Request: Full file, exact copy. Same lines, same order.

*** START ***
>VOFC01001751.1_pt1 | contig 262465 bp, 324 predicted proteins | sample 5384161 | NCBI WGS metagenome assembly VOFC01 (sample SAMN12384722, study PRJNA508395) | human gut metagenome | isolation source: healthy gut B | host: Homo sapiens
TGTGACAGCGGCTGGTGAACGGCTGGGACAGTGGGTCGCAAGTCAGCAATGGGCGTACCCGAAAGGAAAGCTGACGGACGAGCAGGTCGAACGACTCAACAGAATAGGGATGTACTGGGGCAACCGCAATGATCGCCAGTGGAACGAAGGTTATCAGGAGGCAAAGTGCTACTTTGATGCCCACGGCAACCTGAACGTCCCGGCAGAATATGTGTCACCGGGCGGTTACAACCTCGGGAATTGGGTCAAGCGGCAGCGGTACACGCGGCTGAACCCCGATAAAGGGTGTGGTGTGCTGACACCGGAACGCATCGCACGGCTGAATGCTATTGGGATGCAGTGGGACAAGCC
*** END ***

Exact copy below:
>VOFC01001751.1_pt1 | contig 262465 bp, 324 predicted proteins | sample 5384161 | NCBI WGS metagenome assembly VOFC01 (sample SAMN12384722, study PRJNA508395) | human gut metagenome | isolation source: healthy gut B | host: Homo sapiens
TGTGACAGCGGCTGGTGAACGGCTGGGACAGTGGGTCGCAAGTCAGCAATGGGCGTACCCGAAAGGAAAGCTGACGGACGAGCAGGTCGAACGACTCAACAGAATAGGGATGTACTGGGGCAACCGCAATGATCGCCAGTGGAACGAAGGTTATCAGGAGGCAAAGTGCTACTTTGATGCCCACGGCAACCTGAACGTCCCGGCAGAATATGTGTCACCGGGCGGTTACAACCTCGGGAATTGGGTCAAGCGGCAGCGGTACACGCGGCTGAACCCCGATAAAGGGTGTGGTGTGCTGACACCGGAACGCATCGCACGGCTGAATGCTATTGGGATGCAGTGGGACAAGCC